Practically everyone knows what a stink bug is—the name makes it obvious. However, most people don’t realize that stink bugs are actually real pests beyond their pungent odor. These insects can get into your garden and drink sap from decorative and food plants, causing major damage if an infestation takes firm hold. In the cooler months they can move inside and come into unpleasant contact with your family. Here is how to get rid of stink bugs both inside and outside of your home.
What is a Stink Bug?
Stink bugs belong to the Pentatomidae family, which has more than 4700 species. Some stink bugs are actually beneficial as pest-eaters while others are pests themselves by damaging plants. The common denominator among all species is that they release a foul-smelling chemical when startled or frightened. Although there are more than 250 stink bug species in North America, the crop-devastating foreign brown marmorated stink bug species has grown to epidemic proportions in recent years. Farmers and homeowners all over the country want to know how to get rid of stink bugs.
Prevention is the Best Medicine
Homeowners in states all over the East Coast reported infestations of stink bugs in the thousands in their homes last year. Bug-proofing your home is the best tactic for keeping stink bugs out of the house. Since the insects prefer bright, sunward-facing parts of the home check all the windows, baseboards and roof on those sides of the home and caulk or seal any gaps or cracks. Install window and door screens and mesh over gutters and foundations. Since they tend to hitchhike inside on the leaves of decorative plants check anything you bring inside.
Don’t Squash Them!
The odor of one stink bug is repellant; the stench of hundreds of them is unbearable. Since stink bugs react to fear by releasing their noxious scent the best tactic is to not kill them the old-fashioned heavy-handed way. Pest control specialists recommend using a vacuum cleaner to remove large numbers of the pests, especially when you find infestations in the attics and basements. It isn’t a good idea to use the household vacuum cleaner since it will likely be extremely smelly for a while afterward, so use a shop-vac which can be easily cleaned and stored out in the garage.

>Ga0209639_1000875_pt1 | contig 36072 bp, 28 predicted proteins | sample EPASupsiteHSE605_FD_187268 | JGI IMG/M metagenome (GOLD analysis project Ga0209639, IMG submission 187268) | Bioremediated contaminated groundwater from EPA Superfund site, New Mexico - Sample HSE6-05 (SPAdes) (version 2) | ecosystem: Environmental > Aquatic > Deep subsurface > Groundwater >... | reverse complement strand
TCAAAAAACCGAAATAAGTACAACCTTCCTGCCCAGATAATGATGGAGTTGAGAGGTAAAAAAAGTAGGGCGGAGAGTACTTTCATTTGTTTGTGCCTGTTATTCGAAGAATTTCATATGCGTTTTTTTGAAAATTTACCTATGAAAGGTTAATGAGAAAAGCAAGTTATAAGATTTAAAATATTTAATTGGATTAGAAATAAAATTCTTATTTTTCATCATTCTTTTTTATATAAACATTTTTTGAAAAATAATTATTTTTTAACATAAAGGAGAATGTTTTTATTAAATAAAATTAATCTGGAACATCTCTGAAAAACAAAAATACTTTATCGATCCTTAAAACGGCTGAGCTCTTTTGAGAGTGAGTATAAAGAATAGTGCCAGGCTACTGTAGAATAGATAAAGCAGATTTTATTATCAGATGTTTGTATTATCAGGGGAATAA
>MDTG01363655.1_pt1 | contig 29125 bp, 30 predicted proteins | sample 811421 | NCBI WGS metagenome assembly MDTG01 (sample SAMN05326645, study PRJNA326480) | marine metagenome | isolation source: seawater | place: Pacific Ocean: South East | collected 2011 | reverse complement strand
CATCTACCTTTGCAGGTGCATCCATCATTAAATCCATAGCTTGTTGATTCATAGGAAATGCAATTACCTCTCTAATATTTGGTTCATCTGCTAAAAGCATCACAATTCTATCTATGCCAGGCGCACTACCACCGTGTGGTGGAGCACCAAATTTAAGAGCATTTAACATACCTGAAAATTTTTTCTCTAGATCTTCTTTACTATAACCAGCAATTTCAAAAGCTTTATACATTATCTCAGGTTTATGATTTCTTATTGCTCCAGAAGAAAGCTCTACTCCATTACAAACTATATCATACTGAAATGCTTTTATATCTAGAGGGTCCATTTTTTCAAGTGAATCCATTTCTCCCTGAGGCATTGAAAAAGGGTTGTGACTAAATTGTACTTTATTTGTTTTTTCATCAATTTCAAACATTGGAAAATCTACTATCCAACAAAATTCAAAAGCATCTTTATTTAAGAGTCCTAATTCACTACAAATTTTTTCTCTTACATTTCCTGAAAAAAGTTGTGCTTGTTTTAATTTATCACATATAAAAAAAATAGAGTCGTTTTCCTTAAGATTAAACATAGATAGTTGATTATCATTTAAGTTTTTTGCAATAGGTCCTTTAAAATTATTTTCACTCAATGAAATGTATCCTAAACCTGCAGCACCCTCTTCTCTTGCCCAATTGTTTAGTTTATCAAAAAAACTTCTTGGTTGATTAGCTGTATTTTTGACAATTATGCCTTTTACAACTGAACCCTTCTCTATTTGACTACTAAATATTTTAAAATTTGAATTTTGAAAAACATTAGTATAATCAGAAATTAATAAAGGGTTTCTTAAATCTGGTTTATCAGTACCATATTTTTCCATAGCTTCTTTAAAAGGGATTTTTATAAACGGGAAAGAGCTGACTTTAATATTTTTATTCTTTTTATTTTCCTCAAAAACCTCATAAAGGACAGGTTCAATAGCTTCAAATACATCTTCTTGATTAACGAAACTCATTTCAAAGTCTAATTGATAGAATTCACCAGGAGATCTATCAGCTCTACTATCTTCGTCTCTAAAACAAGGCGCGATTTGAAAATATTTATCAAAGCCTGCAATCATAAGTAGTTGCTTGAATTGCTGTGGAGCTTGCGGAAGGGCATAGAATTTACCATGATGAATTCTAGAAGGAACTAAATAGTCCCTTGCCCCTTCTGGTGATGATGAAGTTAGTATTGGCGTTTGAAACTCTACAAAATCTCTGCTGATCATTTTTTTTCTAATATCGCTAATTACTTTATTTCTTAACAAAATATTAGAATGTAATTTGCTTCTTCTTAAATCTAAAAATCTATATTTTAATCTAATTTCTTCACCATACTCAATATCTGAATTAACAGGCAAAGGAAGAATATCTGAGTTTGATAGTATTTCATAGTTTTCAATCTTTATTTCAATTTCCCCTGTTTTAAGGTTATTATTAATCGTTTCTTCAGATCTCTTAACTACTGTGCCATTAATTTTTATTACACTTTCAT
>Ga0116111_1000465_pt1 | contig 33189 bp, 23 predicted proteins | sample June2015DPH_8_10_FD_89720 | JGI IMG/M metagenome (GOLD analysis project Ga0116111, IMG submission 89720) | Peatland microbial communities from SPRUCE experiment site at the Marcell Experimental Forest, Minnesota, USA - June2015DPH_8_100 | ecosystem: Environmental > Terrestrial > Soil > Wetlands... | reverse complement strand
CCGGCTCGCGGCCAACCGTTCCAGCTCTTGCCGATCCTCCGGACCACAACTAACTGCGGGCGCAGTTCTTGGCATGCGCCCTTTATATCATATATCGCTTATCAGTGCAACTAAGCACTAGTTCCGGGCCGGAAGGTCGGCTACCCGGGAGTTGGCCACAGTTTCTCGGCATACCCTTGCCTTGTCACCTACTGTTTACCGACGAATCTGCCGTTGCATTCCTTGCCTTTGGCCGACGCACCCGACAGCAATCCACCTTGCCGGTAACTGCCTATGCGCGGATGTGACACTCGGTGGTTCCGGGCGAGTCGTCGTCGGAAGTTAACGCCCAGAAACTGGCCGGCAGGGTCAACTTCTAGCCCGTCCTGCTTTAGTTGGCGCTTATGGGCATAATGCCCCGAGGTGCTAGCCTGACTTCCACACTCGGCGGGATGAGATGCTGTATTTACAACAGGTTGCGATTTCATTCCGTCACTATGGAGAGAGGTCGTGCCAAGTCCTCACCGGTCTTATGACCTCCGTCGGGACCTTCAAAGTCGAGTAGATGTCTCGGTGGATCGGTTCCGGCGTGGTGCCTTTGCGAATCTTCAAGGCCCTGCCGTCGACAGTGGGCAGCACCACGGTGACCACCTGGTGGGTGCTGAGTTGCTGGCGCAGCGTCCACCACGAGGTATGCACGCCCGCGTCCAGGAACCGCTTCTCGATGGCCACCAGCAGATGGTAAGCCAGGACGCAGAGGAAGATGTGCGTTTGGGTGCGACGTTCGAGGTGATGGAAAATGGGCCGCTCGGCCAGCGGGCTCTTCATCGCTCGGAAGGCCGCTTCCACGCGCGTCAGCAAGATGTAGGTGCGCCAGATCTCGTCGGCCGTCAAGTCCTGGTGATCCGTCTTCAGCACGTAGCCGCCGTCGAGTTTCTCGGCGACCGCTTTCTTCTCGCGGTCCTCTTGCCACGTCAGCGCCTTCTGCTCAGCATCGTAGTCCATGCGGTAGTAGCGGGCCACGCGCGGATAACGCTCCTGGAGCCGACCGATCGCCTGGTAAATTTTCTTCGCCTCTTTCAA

Stink bugs are attracted to light. If you notice a rise in the stink bug population in your yard it is a good idea to invest in light traps, which will draw the stink bugs to their unwitting demise. Place these traps in the crawl spaces, attic, basement and any other areas where they might congregate. The stink bugs will come to the light and become trapped in a way which won’t trigger their chemical response and the homeowner can simply empty the trap the next day and re-position it. Change locations periodically, as stink bugs have been known to grow “wary” of traps after a time.
It is always preferable to avoid chemical insecticides when possible since insects have been known to grown resistant to them over time—not to mention that pesticides can be dangerous. Sticky traps work like flypaper or rodent glue traps. They may be set out in areas where you have noticed or suspect stink bug activity, such as on windowsills. They draw stink bugs with their sweetish scent and when you have trapped a few on the sticky surface it can be disposed of easily. Like light traps they will need to be moved periodically.
Stink bugs may seem to be an unlikely pest, but the USDA has declared them a growing menace. These insects have devastated thousands of acres of crops and caused millions of dollars in damage to farmers’ and regular homeowners’ livelihoods and property. Using practical methods of how to get rid of stink bugs will allow you to avoid this smelly plague.